The abdomen has long remained the preferred donor site in breast reconstruction. Over time, the flap has evolved to limit morbidity with reduced muscular harvest. Previous abdominal operations, however, may limit the ability to perform a muscle- or fascia-sparing flap. The purpose of this study was to evaluate outcomes in women who had prior abdominal operations and underwent abdominally based autologous breast reconstruction.
All patients who underwent abdominally based breast free flap reconstruction between 2004 and 2009 were reviewed. A study group of patients with previous open abdominal surgery were compared to patients with no prior abdominal surgery. Patient demographics, operative details, and flap and donor-site complications were analyzed.
A total of 539 patients underwent abdominally based breast free flap reconstruction. The study group consisted of 268 patients (341 flaps) and the control group consisted of 271 patients (351 flaps). Prior abdominal surgery led to greater muscular harvest, as 19.9 percent in the study group versus 12.0 percent required muscle-sparing 1–type harvest (p < 0.01). Both groups presented similar overall complications, with the exception of lower partial flap loss and increased wound healing complications in the study group (p < 0.05). Abdominal wall laxity became less frequent with increasing number of prior abdominal operations.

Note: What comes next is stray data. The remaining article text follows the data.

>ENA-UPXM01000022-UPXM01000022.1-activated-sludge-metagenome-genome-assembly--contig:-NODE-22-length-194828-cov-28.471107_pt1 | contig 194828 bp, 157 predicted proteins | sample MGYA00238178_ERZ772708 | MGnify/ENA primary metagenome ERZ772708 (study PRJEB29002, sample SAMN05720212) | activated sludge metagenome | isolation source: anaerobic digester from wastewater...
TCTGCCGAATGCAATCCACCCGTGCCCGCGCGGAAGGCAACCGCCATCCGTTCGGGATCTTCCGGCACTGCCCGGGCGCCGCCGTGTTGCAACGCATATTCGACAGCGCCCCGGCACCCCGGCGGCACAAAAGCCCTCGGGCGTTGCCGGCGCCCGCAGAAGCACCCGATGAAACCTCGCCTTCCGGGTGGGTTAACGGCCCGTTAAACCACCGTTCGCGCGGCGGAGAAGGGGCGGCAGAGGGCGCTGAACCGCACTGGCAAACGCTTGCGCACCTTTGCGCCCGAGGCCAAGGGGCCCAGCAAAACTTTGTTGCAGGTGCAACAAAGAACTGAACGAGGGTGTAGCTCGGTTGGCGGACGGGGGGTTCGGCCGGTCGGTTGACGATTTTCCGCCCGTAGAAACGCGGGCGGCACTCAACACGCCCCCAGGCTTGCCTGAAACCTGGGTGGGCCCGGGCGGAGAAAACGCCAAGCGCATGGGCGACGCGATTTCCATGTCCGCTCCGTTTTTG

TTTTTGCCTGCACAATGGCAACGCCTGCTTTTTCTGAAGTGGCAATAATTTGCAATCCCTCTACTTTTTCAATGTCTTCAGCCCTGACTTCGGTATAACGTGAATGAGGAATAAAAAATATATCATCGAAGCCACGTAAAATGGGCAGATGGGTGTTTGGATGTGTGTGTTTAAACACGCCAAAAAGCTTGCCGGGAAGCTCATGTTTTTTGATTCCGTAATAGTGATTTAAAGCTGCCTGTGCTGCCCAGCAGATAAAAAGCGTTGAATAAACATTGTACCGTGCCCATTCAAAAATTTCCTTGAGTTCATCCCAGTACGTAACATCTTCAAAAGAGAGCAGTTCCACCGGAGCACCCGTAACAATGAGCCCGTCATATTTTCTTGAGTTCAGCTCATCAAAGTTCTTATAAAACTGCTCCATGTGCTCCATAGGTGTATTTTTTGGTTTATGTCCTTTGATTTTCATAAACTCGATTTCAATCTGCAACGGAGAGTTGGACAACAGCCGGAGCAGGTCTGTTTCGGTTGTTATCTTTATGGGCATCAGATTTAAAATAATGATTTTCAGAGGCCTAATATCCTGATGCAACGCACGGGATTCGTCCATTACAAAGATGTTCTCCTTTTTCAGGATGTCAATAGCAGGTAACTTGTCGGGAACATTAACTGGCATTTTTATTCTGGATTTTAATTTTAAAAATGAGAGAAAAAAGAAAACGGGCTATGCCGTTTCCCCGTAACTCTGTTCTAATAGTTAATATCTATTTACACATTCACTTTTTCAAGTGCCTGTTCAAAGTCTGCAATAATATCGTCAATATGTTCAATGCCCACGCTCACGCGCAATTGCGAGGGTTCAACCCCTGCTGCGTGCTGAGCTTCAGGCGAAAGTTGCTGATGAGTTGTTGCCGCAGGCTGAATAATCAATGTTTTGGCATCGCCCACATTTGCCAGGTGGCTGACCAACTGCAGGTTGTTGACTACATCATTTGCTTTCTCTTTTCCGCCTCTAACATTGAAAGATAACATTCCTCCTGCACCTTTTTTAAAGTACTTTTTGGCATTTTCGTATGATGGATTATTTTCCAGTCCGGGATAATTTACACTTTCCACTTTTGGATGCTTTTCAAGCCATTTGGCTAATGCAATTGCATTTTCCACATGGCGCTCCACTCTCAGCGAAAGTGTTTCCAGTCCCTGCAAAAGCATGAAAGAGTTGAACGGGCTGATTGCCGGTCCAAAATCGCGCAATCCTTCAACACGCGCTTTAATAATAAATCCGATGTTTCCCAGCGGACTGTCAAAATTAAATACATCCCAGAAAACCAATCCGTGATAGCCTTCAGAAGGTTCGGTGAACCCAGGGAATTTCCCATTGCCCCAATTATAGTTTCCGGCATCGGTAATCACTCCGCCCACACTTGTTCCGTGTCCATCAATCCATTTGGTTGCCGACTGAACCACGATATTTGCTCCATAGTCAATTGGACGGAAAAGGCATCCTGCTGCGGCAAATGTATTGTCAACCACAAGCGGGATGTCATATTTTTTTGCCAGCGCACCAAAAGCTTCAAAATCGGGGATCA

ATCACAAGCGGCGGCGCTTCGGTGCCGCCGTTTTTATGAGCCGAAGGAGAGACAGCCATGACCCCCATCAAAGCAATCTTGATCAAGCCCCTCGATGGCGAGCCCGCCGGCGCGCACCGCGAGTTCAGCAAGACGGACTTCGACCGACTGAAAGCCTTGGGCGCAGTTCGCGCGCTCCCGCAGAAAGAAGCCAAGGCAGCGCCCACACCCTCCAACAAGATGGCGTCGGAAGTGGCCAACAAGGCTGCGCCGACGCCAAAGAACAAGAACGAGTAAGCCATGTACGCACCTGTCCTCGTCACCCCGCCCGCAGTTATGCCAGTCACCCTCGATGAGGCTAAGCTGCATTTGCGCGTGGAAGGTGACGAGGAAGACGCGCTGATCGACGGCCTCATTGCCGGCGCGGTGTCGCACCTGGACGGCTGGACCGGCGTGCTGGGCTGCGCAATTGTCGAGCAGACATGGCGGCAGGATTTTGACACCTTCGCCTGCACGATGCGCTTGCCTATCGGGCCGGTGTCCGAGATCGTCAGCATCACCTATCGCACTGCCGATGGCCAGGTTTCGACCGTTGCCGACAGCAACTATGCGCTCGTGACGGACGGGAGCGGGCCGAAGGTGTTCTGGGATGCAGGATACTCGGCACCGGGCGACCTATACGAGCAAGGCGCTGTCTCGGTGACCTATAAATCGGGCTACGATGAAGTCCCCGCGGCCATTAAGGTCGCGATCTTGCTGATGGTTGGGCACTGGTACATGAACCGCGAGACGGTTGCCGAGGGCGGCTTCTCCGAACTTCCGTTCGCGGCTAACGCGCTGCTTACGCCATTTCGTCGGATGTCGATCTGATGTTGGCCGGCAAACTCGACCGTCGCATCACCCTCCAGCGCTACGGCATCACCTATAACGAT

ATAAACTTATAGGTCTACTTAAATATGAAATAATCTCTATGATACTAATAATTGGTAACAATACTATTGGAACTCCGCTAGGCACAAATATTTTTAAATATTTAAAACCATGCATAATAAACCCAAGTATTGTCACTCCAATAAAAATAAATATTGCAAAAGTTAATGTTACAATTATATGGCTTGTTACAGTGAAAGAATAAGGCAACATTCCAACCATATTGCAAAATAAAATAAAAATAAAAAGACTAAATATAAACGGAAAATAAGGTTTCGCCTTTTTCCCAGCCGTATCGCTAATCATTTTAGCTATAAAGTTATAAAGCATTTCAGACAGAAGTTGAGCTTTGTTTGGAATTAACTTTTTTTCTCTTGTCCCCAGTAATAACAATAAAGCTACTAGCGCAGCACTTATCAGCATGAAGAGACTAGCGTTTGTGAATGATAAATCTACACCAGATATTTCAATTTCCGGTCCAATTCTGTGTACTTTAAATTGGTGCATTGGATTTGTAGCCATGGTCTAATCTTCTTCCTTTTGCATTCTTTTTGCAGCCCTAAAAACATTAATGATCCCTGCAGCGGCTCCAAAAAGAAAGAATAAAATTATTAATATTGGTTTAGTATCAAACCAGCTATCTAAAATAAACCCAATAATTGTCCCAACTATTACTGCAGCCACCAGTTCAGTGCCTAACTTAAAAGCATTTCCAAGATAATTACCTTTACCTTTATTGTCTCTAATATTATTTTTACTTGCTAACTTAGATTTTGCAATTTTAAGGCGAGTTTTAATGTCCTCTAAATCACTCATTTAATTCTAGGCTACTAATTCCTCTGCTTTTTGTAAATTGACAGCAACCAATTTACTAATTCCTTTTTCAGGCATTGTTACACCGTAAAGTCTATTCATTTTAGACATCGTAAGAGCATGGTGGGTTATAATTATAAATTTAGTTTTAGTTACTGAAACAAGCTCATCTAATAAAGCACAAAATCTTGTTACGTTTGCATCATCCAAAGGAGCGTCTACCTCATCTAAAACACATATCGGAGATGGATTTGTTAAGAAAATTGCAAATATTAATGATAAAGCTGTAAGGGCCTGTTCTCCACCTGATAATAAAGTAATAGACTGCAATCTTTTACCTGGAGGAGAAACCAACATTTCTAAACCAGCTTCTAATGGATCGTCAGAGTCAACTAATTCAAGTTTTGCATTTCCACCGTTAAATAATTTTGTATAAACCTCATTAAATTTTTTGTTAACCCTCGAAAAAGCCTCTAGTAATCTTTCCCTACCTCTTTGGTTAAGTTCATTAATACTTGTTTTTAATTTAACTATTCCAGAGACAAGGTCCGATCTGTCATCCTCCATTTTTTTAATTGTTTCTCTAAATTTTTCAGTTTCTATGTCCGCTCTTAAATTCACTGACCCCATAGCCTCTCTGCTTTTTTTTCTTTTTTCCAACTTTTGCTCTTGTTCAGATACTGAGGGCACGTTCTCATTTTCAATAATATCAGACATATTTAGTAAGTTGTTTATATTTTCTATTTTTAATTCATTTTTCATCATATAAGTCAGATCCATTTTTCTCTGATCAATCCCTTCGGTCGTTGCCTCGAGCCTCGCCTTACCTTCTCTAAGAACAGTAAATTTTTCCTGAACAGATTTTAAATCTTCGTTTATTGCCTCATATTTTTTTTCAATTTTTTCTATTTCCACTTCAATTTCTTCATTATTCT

Abdominally based flaps for breast reconstruction, including muscle-sparing 3 (deep inferior epigastric perforator) flaps, can be performed safely in patients with prior abdominal surgery. These patients should be informed, however, of an increased chance of muscular harvest and wound healing complications.
Los Angeles, Calif.; and Dallas, Texas
From the Division of Plastic and Reconstructive Surgery, University of California, Los Angeles; and the Department of Plastic Surgery, University of Texas Southwestern Medical Center.
Received for publication July 7, 2013; accepted August 26, 2013.
Disclosure: The authors have no financial interest to declare in relation to the content of this article.
Jason Roostaeian, M.D., Division of Plastic and Reconstructive Surgery, University of California, Los Angeles, 200 Medical Plaza, Suite 465, Los Angeles, Calif. 90095, email@example.com